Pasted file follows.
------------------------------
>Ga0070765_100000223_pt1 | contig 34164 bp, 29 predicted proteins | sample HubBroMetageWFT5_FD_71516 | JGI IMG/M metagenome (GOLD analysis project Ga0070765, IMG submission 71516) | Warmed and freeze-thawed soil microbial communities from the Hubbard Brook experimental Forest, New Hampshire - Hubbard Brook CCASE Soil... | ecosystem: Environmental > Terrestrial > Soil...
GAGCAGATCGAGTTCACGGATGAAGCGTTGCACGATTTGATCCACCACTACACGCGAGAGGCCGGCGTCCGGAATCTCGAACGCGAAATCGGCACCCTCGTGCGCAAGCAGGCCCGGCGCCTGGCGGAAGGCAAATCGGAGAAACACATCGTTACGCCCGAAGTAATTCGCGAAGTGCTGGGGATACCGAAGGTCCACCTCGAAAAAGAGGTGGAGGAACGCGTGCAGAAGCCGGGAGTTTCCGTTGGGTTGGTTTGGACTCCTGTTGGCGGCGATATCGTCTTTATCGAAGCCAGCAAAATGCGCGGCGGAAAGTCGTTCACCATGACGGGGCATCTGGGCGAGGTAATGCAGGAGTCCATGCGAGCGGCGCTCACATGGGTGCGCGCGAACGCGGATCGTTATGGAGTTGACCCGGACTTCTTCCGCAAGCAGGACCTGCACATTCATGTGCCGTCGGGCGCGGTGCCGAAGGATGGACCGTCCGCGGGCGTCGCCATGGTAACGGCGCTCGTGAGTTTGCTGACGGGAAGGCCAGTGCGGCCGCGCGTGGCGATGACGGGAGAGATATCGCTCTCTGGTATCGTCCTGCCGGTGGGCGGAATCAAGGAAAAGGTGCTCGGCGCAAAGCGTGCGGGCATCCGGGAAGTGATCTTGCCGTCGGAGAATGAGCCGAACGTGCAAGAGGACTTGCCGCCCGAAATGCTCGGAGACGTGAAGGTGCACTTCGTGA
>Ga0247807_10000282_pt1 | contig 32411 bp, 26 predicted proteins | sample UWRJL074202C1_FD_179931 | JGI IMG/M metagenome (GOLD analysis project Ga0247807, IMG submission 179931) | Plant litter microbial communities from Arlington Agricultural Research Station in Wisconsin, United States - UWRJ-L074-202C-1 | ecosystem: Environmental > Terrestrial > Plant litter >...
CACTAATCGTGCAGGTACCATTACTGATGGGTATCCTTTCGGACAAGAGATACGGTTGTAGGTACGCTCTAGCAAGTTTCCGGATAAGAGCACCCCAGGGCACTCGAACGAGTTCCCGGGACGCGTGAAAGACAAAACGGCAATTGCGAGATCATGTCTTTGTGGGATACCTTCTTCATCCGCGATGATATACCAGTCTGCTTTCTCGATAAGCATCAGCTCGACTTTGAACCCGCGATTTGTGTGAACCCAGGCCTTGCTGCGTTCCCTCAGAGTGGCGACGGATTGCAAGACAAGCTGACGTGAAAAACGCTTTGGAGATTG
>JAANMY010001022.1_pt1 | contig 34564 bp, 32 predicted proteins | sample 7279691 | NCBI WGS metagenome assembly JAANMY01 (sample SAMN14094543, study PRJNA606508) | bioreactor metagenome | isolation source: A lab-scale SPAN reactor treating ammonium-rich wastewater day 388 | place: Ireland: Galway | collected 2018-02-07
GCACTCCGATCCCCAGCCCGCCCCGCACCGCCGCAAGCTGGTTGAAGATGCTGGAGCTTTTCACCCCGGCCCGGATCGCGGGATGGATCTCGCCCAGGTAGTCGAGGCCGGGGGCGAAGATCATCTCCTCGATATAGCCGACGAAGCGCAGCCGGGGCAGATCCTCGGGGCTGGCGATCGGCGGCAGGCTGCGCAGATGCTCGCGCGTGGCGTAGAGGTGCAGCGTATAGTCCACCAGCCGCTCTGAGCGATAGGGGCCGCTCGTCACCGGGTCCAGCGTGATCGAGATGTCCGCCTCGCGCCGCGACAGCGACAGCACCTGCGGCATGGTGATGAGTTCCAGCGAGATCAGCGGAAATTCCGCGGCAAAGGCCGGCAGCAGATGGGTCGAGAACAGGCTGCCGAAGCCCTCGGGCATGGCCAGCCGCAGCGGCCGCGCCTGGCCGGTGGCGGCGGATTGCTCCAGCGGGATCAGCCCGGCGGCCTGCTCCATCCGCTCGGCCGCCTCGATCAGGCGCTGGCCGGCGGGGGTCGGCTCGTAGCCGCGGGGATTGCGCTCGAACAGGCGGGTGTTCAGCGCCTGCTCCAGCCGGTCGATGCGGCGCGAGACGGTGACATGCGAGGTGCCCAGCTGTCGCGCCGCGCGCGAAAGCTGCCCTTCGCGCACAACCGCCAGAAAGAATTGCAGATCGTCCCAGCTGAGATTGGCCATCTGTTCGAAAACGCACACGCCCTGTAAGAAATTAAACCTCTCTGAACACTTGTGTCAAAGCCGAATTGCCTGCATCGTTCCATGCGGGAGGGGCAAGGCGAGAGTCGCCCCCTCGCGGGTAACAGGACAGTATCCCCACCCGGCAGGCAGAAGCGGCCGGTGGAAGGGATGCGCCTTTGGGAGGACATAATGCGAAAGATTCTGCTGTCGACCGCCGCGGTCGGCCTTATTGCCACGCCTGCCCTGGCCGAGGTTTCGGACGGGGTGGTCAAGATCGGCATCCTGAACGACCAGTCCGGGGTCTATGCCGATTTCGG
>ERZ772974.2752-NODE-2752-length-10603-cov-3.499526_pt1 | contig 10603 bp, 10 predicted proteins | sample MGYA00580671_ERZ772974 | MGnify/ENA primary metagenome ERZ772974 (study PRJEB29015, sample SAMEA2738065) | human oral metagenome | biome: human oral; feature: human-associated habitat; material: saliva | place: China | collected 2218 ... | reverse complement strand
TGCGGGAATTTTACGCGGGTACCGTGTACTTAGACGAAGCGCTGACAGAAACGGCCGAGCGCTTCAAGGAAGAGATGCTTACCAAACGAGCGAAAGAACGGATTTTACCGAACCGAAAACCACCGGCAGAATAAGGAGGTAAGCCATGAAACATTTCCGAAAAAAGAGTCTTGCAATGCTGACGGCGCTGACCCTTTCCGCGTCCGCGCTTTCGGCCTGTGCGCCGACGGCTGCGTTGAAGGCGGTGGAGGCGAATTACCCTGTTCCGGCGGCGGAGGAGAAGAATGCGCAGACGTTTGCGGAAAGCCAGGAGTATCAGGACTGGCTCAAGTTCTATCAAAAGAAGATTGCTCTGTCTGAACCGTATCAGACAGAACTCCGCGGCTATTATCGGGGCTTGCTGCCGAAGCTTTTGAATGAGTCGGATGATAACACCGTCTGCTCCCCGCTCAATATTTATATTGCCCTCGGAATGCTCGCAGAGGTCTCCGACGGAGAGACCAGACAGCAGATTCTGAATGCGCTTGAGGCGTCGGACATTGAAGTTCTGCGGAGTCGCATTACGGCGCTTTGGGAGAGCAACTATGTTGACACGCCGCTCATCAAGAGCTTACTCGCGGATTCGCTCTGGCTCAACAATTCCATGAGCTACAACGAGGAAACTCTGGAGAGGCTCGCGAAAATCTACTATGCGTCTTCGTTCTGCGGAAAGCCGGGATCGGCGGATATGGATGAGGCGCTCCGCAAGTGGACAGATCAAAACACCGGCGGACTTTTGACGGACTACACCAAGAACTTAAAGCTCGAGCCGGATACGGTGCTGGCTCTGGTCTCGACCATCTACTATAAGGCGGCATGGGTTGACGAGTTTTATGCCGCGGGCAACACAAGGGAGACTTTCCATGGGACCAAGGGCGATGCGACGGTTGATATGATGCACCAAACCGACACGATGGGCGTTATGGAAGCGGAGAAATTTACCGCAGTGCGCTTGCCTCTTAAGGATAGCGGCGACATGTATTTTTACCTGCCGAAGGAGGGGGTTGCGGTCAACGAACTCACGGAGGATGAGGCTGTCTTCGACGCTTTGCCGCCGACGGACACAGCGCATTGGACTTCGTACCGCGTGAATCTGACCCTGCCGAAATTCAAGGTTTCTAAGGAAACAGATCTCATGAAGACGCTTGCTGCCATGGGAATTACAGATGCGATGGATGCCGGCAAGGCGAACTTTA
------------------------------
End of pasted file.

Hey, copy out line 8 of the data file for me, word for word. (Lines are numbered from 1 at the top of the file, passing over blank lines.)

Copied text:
TGCGGGAATTTTACGCGGGTACCGTGTACTTAGACGAAGCGCTGACAGAAACGGCCGAGCGCTTCAAGGAAGAGATGCTTACCAAACGAGCGAAAGAACGGATTTTACCGAACCGAAAACCACCGGCAGAATAAGGAGGTAAGCCATGAAACATTTCCGAAAAAAGAGTCTTGCAATGCTGACGGCGCTGACCCTTTCCGCGTCCGCGCTTTCGGCCTGTGCGCCGACGGCTGCGTTGAAGGCGGTGGAGGCGAATTACCCTGTTCCGGCGGCGGAGGAGAAGAATGCGCAGACGTTTGCGGAAAGCCAGGAGTATCAGGACTGGCTCAAGTTCTATCAAAAGAAGATTGCTCTGTCTGAACCGTATCAGACAGAACTCCGCGGCTATTATCGGGGCTTGCTGCCGAAGCTTTTGAATGAGTCGGATGATAACACCGTCTGCTCCCCGCTCAATATTTATATTGCCCTCGGAATGCTCGCAGAGGTCTCCGACGGAGAGACCAGACAGCAGATTCTGAATGCGCTTGAGGCGTCGGACATTGAAGTTCTGCGGAGTCGCATTACGGCGCTTTGGGAGAGCAACTATGTTGACACGCCGCTCATCAAGAGCTTACTCGCGGATTCGCTCTGGCTCAACAATTCCATGAGCTACAACGAGGAAACTCTGGAGAGGCTCGCGAAAATCTACTATGCGTCTTCGTTCTGCGGAAAGCCGGGATCGGCGGATATGGATGAGGCGCTCCGCAAGTGGACAGATCAAAACACCGGCGGACTTTTGACGGACTACACCAAGAACTTAAAGCTCGAGCCGGATACGGTGCTGGCTCTGGTCTCGACCATCTACTATAAGGCGGCATGGGTTGACGAGTTTTATGCCGCGGGCAACACAAGGGAGACTTTCCATGGGACCAAGGGCGATGCGACGGTTGATATGATGCACCAAACCGACACGATGGGCGTTATGGAAGCGGAGAAATTTACCGCAGTGCGCTTGCCTCTTAAGGATAGCGGCGACATGTATTTTTACCTGCCGAAGGAGGGGGTTGCGGTCAACGAACTCACGGAGGATGAGGCTGTCTTCGACGCTTTGCCGCCGACGGACACAGCGCATTGGACTTCGTACCGCGTGAATCTGACCCTGCCGAAATTCAAGGTTTCTAAGGAAACAGATCTCATGAAGACGCTTGCTGCCATGGGAATTACAGATGCGATGGATGCCGGCAAGGCGAACTTTA